I can't help but laugh. With Barr getting 6% of the votes, this election was the Dem's to win.

But look at the Dem's voting record in Congress. The party is anything but united. Their majority in Congress is worthless without unity.
No, it still does the most important thing of blocking Bush's rubber stamp.
Wow, that's so warped I'm getting a brain cramp.

Firstly, you can't *block* a rubber stamp.
Sure you can. You grab the guy's arm before the stamp can stamp the paper.

Or in this case, you prevent there from being a rubber stamp Congress for Bush.

Secondly, the lack of any block is referred to as a rubber stamp.
Yes, and you can block the congress from being one that provides no block to the president.

Thirdly, the Repubs are NOT in control of Congress; so there's nothing for him to rubber stamp anyway.
You don't understand that much of the legislative agenda is initiated by the White House. Technically, they have the leadership of friendly legislators introduce it.

Boy, that's a weird remark.

Fern
Nope.
 

fskimospy

Elite Member
Mar 10, 2006
72,583
23,665
136
Know what's interesting, I just saw an analysis of polling trends and Obama is actually attracting a higher percentage of Democrats then Kerry did. Sure Kerry lost, but you didn't hear about a fractured party back then did you? Something tells me some talking heads are just in need of something to talking-head about.
 

Craig234

Lifer
May 1, 2006
38,548
345
126
Originally posted by: bamacre
Originally posted by: Craig234
Originally posted by: bamacre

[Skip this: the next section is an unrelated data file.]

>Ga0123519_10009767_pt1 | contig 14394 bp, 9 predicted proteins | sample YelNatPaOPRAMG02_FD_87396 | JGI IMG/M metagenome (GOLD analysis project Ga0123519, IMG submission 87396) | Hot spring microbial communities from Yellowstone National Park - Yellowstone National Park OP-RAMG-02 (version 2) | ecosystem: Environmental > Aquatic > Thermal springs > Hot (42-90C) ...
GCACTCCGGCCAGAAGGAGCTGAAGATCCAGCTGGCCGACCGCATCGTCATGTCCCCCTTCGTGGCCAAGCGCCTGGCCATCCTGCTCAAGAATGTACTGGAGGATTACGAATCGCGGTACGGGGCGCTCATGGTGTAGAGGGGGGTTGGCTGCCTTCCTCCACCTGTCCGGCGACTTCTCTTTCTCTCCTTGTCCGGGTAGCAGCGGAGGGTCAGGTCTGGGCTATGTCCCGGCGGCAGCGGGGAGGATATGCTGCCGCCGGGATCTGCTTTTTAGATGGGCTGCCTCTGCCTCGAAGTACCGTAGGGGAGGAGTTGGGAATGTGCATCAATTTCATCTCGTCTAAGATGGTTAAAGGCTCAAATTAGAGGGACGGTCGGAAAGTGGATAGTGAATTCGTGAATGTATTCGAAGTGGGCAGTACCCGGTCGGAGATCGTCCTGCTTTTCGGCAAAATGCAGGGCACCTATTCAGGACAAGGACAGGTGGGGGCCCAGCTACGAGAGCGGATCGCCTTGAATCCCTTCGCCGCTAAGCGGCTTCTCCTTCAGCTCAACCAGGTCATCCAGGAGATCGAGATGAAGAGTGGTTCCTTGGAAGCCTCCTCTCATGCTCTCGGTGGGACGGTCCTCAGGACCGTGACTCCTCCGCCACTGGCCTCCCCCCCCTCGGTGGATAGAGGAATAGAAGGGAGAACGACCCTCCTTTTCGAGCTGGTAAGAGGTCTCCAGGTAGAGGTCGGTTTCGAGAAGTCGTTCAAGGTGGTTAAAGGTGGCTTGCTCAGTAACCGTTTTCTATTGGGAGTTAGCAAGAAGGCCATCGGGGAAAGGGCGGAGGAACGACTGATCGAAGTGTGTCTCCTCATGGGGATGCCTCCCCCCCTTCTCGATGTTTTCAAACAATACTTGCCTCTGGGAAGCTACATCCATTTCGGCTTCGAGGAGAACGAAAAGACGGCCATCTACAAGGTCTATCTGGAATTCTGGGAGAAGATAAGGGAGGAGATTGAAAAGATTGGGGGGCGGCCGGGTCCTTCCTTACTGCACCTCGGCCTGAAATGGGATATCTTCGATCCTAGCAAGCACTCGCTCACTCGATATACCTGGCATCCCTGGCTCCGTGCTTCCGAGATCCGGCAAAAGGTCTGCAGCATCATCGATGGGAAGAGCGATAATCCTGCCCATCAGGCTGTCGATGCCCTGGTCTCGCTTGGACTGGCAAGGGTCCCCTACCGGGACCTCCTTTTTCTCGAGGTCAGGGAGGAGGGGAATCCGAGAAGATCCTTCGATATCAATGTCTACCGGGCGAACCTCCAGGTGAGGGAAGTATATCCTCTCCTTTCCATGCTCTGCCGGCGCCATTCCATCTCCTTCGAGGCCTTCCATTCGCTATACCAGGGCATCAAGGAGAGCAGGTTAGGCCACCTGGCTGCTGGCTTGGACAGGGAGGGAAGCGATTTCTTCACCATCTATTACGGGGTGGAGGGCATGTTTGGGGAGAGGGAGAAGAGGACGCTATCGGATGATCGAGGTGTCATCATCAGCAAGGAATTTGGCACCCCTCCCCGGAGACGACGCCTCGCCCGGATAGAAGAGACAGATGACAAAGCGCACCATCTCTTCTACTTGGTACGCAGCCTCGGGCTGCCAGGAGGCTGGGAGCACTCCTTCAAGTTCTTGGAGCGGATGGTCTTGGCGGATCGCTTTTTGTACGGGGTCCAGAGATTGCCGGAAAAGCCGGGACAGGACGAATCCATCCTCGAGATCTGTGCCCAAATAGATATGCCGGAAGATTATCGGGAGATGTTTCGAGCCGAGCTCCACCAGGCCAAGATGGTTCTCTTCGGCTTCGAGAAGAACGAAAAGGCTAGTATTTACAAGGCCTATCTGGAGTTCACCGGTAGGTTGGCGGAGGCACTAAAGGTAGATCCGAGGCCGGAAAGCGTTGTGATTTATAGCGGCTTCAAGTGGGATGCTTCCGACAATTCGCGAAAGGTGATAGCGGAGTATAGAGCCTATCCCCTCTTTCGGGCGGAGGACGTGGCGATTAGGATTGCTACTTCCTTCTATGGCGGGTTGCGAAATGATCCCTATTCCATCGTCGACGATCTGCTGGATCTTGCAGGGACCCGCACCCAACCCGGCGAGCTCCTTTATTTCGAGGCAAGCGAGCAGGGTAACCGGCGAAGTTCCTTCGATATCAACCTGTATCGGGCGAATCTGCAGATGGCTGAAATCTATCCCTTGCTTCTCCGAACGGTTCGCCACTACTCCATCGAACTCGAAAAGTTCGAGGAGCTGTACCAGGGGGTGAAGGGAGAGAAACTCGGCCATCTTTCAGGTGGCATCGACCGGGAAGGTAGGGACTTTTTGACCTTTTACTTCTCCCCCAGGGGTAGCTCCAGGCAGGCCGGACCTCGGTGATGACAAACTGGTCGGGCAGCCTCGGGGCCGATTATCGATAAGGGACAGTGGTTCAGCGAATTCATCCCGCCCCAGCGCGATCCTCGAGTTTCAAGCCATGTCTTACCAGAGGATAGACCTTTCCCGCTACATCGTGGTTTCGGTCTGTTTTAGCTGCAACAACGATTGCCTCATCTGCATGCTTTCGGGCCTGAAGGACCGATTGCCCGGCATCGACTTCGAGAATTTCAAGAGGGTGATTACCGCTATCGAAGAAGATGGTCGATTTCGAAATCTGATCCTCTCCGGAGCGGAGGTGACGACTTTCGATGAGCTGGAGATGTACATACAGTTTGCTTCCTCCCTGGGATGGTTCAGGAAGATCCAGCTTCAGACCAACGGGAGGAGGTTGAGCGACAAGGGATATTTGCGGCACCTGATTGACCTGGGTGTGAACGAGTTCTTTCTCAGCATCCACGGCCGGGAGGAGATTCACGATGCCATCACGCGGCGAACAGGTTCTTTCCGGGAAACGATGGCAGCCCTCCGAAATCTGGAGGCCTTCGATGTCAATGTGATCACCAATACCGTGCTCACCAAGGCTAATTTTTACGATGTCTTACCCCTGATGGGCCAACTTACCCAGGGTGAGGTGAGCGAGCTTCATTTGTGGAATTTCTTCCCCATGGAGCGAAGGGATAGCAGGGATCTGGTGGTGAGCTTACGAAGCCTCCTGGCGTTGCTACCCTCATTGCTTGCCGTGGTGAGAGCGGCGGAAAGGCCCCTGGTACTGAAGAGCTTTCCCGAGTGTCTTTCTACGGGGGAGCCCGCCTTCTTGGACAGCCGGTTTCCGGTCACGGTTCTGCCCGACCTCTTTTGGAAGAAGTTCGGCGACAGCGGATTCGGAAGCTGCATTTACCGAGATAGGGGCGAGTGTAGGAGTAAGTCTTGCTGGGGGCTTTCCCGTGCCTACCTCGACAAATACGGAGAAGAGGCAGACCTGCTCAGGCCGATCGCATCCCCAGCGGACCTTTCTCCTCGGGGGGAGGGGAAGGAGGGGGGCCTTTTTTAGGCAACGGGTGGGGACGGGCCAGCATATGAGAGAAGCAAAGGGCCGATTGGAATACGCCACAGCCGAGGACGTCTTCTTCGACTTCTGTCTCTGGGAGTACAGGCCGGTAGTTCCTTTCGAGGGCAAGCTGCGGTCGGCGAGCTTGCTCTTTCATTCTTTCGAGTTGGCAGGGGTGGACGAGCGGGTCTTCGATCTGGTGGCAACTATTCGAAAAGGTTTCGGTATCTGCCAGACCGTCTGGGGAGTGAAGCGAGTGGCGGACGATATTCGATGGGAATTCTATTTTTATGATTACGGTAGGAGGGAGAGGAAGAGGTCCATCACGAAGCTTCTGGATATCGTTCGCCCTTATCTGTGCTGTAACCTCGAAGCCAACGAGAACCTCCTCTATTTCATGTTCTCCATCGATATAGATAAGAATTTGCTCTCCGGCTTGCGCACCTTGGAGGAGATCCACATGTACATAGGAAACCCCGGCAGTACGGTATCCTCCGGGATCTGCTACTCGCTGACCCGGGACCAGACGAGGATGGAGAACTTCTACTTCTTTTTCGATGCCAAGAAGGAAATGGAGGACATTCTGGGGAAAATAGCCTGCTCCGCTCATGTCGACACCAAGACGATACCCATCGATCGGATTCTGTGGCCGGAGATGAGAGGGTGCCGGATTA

I can't help but laugh. With Barr getting 6% of the votes, this election was the Dem's to win.

But look at the Dem's voting record in Congress. The party is anything but united. Their majority in Congress is worthless without unity.
No, it still does the most important thing of blocking Bush's rubber stamp.
LOL, Bush can't rubber stamp bills that don't get to him. ;)

But sure, if it makes you feel better, the Democrats are doing a great job, but the evil Bush is raining on their parade.

:laugh:
Well, I was referring to blocking Bush from having a rubber stamp congress, not to Bush being the rubber stamp of Congress' bills.

And actually, the democrats are not doing a 'great job' at not beig a rubber stamp; they're avoiding some of the worse bills, but still appoving too much of his agenda.
 

Robor

Elite Member
Oct 9, 1999
16,979
0
0
Originally posted by: eskimospy
Know what's interesting, I just saw an analysis of polling trends and Obama is actually attracting a higher percentage of Democrats then Kerry did. Sure Kerry lost, but you didn't hear about a fractured party back then did you? Something tells me some talking heads are just in need of something to talking-head about.
I can't believe you would accuse them of creating a story? No way! They wouldn't do that, would they? :p
 

Lemon law

Lifer
Nov 6, 2005
20,984
2
0
Originally posted by: Craig234
Originally posted by: bamacre
I can't help but laugh. With Barr getting 6% of the votes, this election was the Dem's to win.

But look at the Dem's voting record in Congress. The party is anything but united. Their majority in Congress is worthless without unity.
No, it still does the most important thing of blocking Bush's rubber stamp.
------------------------------------------------------------------------------------
While I agree with Craigt234, I add the following point.

Even with perfect democratic unity, it was the almost perfect GOP unity that prevented anything from going through the Senate. As the filibuster the GOP wanted to repeal suddenly became the GOP way to gridlock.

And while the democrats had the numbers in the house to force a show down with GWB by stopping all military appropriations, they did not resort to that draconian measure that would have hurt the entire country.